Frontline Fashion: Redress launches docu-series to shine spotlight on industry’s waste issue
By Huw Hughes
14 Feb 2020
Environmental charity Redress and TV director Lindsay Robertson have teamed up to launch the fourth season of Frontline Fashion, an award-winning YouTube docu-series following emerging fashion designers as they tackle one of the industry’s biggest issues: waste.
Set in Hong Kong, a hotbed for Asia’s ever-growing fashion industry, the five-episode series tracks the 10 finalists of the Redress Design Award in the days leading up to the grand finale of the sustainable fashion competition.
The series follows the designers, who hail from countries including the UK, Germany, Israel, Spain, Australia, India and Hong Kong, as they add the final touches on their waste-reducing collections, and prepare to show them in front of a tough panel of expert judges. Aside from preparing their collections, the finalists also gain invaluable insight from industry experts and leaders and get a glimpse of exciting innovations happening in mass manufacturing.
'We must use fashion as a force for good'
Christina Dean, founder and chair of Redress, commented: “We love fashion and the power it has to inspire. But today’s industry has lost its heart. Fashion contributes 10 percent of global greenhouse gas emissions and we scarily watch on as its environmental impact sets to worsen. Frontline Fashion’s emotionally-engaging content delivers critical information - about the designers on the frontline fighting back to clean up fashion’s act - to consumers around the world. We must use fashion as a force for good.”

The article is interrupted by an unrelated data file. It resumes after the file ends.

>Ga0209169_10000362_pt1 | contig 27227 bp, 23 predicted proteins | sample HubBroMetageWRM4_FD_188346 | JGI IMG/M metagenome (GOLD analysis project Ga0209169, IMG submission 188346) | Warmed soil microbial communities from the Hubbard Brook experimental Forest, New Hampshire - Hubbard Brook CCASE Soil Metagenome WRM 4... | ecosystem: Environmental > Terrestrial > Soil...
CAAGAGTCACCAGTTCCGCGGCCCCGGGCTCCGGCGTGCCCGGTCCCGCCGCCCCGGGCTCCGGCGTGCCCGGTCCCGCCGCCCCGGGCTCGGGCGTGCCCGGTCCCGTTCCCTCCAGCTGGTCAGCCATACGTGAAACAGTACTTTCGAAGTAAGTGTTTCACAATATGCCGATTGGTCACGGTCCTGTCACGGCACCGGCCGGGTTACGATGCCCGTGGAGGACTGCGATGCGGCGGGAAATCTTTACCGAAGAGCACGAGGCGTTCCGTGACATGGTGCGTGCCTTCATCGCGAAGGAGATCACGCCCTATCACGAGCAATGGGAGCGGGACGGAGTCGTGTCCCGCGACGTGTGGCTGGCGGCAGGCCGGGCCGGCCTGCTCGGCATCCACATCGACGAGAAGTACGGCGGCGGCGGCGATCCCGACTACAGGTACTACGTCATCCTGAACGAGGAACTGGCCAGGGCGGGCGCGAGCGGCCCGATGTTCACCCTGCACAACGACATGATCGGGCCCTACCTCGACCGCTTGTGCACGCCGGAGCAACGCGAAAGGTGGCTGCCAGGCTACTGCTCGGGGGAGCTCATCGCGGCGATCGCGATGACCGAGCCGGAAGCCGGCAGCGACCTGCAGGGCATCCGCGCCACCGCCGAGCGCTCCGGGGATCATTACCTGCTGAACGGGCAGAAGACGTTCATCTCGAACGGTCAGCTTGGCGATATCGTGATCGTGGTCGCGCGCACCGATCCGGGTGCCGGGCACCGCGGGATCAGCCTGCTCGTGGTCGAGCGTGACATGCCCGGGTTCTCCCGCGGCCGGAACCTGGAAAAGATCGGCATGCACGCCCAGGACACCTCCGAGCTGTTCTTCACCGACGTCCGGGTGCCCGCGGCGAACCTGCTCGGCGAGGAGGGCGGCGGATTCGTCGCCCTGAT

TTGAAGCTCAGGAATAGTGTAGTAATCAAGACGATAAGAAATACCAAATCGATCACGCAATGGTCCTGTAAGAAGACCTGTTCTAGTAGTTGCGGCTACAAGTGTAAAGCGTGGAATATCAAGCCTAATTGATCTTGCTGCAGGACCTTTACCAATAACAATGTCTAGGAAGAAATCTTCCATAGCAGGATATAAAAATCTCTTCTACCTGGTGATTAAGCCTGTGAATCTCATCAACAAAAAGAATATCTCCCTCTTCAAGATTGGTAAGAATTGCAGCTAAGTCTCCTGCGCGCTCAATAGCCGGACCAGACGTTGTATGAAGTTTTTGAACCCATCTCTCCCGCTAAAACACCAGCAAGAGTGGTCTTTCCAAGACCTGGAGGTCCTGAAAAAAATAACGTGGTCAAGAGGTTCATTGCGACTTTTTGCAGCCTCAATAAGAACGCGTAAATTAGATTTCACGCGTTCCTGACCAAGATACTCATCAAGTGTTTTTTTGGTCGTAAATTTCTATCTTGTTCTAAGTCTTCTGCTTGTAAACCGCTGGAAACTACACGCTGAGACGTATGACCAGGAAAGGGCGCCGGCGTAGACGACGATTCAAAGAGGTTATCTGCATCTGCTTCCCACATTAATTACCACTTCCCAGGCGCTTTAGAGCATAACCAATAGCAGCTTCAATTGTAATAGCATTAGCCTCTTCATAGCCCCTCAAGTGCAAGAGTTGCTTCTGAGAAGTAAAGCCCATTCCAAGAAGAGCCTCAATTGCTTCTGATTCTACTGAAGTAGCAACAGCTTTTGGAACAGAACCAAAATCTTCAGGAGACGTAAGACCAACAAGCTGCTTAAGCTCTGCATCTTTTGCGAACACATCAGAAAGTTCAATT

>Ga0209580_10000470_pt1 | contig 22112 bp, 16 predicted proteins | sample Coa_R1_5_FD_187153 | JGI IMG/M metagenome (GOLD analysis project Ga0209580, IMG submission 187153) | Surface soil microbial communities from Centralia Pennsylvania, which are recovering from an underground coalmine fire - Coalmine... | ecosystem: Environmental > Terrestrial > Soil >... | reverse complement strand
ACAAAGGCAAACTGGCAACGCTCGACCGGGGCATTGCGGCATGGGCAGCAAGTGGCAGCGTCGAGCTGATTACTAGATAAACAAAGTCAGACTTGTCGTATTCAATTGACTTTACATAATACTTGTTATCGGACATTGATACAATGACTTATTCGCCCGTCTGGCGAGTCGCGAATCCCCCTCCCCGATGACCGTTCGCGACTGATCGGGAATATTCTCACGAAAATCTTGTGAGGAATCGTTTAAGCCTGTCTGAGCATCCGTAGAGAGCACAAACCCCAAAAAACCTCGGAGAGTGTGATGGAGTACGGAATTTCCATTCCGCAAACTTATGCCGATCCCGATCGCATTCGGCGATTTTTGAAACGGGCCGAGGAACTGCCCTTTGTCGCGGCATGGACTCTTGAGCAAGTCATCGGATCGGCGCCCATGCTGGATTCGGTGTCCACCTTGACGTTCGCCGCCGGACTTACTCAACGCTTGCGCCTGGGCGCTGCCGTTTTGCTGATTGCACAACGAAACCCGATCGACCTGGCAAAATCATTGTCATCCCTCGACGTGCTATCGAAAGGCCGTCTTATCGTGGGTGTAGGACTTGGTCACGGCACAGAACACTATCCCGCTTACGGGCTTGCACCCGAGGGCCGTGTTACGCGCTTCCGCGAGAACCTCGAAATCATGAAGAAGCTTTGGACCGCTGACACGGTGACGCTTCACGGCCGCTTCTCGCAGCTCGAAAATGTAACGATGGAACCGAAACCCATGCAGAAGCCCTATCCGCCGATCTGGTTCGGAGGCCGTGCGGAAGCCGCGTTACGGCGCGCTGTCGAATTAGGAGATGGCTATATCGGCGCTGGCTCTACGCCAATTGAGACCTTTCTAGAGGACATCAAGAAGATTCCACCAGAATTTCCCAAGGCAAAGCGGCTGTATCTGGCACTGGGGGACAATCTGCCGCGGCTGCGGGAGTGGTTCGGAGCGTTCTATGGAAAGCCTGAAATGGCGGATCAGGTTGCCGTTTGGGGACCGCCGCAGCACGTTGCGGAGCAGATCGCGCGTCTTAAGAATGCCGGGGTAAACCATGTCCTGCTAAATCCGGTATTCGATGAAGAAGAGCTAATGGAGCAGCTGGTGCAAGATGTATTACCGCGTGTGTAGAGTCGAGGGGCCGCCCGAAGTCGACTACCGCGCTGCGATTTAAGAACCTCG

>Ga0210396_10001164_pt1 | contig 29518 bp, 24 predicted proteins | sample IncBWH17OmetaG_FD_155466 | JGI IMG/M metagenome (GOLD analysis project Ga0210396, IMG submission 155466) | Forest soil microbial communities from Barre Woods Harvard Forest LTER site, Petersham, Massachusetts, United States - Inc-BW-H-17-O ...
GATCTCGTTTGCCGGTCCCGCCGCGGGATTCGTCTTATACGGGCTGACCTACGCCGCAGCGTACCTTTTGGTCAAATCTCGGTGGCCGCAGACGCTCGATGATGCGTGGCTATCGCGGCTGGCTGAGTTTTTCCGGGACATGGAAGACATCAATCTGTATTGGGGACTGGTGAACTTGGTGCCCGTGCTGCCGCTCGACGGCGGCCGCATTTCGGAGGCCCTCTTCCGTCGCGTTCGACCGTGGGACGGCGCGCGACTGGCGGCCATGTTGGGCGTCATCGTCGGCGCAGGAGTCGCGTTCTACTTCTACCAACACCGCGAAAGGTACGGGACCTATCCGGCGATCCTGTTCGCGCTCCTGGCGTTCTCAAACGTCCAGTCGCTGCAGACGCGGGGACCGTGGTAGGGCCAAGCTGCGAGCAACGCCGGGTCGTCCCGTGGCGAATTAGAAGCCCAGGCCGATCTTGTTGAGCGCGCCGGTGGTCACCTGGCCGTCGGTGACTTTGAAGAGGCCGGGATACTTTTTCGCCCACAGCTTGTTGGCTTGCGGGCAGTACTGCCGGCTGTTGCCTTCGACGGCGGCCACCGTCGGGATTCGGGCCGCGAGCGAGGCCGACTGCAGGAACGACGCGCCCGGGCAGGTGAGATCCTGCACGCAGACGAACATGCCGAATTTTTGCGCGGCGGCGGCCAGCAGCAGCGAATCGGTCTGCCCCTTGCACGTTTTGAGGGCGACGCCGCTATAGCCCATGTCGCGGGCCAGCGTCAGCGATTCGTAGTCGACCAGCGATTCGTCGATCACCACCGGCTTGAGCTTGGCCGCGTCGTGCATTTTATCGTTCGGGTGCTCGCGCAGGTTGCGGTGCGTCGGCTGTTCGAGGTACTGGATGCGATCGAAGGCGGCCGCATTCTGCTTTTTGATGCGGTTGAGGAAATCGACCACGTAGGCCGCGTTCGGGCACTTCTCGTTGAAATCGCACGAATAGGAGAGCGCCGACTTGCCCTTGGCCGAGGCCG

To add to the pressure, the finalists are tasked with creating a made-to-measure, up-cycled showstopper for second-time Frontline Fashion host and model Cara G McIlroy to wear at the Grand Final. McIlroy commented: “I am excited to be back as the host for another season of this game-changing series. Each cycle of the Redress Design Award gets bigger and bolder and it is inspiring to see these talented sustainable designers come together with a united mission.”
Canadian finalist, Abby Gaskin, said: “We don’t have time environmentally-speaking to consider why sustainable fashion is important. And it’s our responsibility to inspire other designers to design with the prospering of our planet in mind.”
The Redress Design Award 2020 is now open and accepting entries from up and coming fashion designers with less than four years of experience. Designers can also sign up for the new Circular Fashion Design Pathway Course before 19 February 2020. The course includes a four-part webinar series to support designers in their application process and finalists of the 2020 cycle will feature in Frontline Fashion 5.
Photo courtesy of Redress